21. One article I have read suggests when LJN was presumably ditched as the middle man (1975) in the production of the Road Rover, Hallmark started dealing with the manufacturer directly. At this point the base of the models were mmodified; with LJN name removed and a different typeface used. At this point the frames were attched using two rivets instead of one used by LJN. Http://

  22. Thank you for your detailed post! I had been trying to remember all the details of these little cars I purchased back in the 70's. I couldn't find anyone that remembered they even existed and I have no idea what happened to the ones I had purchased. It was nice to look through the post and re-live that little piece of childhood that has never left my memory for 40 years! Thanks again!

    1. Glad I could help drive you down Memory Lane. Just remember to make the first right turn after Nostalgia Boulevard. And. Drive. Slow.

  23. Thanks for that trip down memory lane! I was 10 years old in 1975 and was one of the Grand Prize winners from the coloring contest at my Hallmark. Believe it or not, I'm now 51 years old and still have the garage! It's certainly not mint condition because I played with that garage and my cars all the time!! : )

    1. Awesome! Congrats on winning the Garage! Did you take a photo of you posing with your art before sending it in?

  24. Thank you so much for this informative page, Darren! Earlier this evening, I happened to be digging through my garage, and found the Scuttle Bug I have owned since I was a child. It's possible I had additional Road Rovers, but I'm not certain. What I did remember from my childhood, though, was that I had always assumed these toys were made in South or Central America, because they looked so much like Mexican folk art, and because my parents bought them for me at a hippie store that carried a lot of toys and gifts from such countries.

    It was only tonight that I looked at the bottom of my Scuttle Bug, learned its name and manufacturer, got on Google, and wound up here, where I learned the true origin of these treasures.

    Interestingly, the copyright date stamped on the bottom of mine says 1977.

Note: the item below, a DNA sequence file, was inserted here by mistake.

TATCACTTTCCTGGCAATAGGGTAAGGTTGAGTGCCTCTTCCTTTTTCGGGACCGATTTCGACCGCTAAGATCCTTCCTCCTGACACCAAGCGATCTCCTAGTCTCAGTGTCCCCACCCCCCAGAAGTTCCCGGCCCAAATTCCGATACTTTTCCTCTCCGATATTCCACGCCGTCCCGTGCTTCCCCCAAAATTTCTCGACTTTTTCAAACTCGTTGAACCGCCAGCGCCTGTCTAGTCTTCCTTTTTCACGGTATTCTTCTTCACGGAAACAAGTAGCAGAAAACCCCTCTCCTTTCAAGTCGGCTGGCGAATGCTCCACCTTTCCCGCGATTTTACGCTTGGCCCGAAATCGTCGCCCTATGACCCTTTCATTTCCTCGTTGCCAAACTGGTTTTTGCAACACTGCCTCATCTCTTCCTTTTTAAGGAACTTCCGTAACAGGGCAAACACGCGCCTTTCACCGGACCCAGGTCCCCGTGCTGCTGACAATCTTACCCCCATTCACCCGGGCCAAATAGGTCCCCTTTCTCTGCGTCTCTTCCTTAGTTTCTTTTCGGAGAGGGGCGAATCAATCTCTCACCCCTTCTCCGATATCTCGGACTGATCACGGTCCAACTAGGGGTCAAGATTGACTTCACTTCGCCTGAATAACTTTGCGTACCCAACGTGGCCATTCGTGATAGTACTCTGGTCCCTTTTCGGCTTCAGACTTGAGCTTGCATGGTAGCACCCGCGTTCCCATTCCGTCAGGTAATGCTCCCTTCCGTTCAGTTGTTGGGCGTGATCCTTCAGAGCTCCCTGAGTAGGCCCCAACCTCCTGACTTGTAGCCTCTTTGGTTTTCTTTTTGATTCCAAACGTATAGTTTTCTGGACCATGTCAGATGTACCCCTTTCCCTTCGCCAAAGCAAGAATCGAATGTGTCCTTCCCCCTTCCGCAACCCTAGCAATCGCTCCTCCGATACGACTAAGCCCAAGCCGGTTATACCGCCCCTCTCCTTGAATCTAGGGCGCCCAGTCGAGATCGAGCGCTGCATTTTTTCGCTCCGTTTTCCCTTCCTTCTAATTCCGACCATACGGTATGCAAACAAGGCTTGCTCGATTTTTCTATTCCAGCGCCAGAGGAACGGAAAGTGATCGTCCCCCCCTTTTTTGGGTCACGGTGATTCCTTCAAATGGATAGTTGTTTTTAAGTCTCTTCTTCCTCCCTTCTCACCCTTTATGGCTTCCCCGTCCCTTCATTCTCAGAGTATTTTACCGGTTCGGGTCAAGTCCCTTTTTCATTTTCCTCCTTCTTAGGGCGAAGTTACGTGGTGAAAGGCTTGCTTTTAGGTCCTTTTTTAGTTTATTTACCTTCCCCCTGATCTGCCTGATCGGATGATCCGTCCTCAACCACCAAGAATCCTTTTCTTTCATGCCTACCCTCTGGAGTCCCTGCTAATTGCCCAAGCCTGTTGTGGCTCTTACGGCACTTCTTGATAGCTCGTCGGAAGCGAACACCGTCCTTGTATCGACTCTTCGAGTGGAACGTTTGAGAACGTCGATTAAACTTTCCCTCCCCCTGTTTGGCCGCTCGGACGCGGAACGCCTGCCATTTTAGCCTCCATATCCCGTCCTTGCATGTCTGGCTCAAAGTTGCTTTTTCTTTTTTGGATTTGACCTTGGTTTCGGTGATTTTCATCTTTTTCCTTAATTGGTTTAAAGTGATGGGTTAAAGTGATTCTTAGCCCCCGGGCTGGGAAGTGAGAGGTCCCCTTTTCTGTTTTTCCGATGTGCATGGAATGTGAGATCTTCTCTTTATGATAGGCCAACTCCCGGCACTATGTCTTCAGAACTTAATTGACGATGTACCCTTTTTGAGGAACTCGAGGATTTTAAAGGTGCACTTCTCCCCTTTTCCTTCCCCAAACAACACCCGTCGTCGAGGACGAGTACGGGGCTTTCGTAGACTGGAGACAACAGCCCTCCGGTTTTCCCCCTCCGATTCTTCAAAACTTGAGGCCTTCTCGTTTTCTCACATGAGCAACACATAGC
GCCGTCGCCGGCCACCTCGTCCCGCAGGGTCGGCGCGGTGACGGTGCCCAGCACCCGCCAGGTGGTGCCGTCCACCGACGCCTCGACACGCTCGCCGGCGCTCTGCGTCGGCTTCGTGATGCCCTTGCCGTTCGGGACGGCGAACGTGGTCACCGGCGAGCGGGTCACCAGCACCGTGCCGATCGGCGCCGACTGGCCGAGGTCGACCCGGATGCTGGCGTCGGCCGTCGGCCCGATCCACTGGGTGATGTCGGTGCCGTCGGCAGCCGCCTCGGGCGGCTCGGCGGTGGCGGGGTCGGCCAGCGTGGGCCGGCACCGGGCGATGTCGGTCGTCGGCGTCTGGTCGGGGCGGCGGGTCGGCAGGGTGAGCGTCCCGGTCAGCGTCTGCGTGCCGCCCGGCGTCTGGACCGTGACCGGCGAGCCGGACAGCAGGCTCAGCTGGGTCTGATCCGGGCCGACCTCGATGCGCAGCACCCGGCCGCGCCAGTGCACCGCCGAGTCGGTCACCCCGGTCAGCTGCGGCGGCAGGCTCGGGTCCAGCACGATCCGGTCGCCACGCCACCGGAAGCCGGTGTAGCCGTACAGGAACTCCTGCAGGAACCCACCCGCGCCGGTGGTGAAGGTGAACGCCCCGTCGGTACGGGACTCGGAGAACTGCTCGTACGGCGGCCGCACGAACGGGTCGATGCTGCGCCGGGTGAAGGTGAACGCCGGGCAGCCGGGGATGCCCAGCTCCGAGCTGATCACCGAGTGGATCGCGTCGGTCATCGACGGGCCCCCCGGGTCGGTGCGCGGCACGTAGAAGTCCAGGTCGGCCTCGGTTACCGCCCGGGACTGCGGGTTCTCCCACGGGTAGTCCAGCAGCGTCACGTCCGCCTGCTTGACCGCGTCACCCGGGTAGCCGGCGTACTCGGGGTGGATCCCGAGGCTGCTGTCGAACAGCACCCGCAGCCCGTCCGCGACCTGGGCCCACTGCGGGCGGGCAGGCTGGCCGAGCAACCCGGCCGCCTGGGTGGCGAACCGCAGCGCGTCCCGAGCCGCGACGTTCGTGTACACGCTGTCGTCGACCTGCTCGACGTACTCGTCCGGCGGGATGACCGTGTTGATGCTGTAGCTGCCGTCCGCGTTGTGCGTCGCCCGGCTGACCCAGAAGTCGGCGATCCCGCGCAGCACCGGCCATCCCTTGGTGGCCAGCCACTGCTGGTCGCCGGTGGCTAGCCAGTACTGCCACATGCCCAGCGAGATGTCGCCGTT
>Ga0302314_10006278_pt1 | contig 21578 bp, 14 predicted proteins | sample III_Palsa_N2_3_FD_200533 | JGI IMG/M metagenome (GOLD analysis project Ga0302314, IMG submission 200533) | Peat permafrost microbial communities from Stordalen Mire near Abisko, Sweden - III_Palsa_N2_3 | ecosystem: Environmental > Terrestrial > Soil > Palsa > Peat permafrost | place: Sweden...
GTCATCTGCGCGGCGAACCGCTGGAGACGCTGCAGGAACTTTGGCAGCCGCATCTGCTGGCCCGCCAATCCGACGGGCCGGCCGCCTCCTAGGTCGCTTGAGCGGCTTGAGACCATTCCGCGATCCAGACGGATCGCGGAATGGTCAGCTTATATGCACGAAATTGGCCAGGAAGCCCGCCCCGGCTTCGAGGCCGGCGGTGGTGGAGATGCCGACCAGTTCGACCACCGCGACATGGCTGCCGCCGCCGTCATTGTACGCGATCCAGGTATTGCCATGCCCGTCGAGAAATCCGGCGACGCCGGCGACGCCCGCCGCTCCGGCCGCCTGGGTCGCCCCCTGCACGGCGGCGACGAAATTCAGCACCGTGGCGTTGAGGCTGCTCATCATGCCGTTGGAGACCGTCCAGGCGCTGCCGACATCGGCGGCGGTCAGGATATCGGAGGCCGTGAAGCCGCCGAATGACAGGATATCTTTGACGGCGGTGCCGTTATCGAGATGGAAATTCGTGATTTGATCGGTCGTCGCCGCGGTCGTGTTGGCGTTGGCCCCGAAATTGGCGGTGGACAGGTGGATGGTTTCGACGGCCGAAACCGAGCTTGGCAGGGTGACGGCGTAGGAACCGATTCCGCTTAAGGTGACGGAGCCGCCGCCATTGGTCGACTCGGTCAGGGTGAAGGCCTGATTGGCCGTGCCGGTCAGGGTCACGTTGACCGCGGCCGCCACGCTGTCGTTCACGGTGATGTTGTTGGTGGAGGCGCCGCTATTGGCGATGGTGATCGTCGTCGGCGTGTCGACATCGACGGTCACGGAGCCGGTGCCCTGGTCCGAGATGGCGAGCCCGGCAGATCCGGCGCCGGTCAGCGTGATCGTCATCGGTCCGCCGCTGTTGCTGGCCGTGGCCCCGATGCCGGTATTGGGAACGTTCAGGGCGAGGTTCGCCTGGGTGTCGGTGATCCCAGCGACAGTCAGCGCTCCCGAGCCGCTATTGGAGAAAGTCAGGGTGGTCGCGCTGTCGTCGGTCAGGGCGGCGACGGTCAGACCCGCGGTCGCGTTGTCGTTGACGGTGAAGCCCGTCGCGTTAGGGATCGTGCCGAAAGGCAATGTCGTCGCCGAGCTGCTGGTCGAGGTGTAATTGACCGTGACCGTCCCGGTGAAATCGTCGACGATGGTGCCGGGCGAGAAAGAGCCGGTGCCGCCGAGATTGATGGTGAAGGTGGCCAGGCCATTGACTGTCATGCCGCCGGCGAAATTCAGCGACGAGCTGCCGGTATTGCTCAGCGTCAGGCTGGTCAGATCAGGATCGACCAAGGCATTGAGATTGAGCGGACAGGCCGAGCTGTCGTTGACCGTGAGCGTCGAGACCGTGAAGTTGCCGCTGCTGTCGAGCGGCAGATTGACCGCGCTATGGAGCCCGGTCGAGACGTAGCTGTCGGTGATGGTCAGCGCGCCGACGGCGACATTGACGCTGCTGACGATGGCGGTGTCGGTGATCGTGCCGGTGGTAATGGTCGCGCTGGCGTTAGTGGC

1. That's interesting. Perhaps Hallmark produced the cars through 1977 and updated the date stamp to reflect that. I don't suppose you still have the box packaging to see if the date on that was also 1977.

    2. Sadly, no, the packaging is long gone. In fact, I never had any recollection at all of the toy coming in a package.

  25. Just got Banana Flash and Chocolate Mouse in a big box of toy figurines for $3.00... (Off the subject.. but there was also a Tomy Flipbot in there as well)

  26. Thank you for the great info. I didn't know about these cars.
    I dug one metal detecting today
    Rosey Racer.
    I now see it is rare.
    The wheels are a little rotted away.
    But cleaned up nice and most of the paint is still there.
    And other than the wheels, no real damage.
    Looks like it was in the ground for a long time.
    Again, thank you for the great site and all the info.
    I now know about these great little cars.
    Lucky find.


    1. Glad you found the above info helpful and entertaining. That's pretty rare to dig one up! Probably a kid was playing with it in the dirt and got called home to dinner and there it rested, forgotten and lost for 40 years. Slowing sinking into the earth, back to Mother Nature and then you happen to come along and give Rosey a new life. If only toys could talk. Keep it as a souvenir.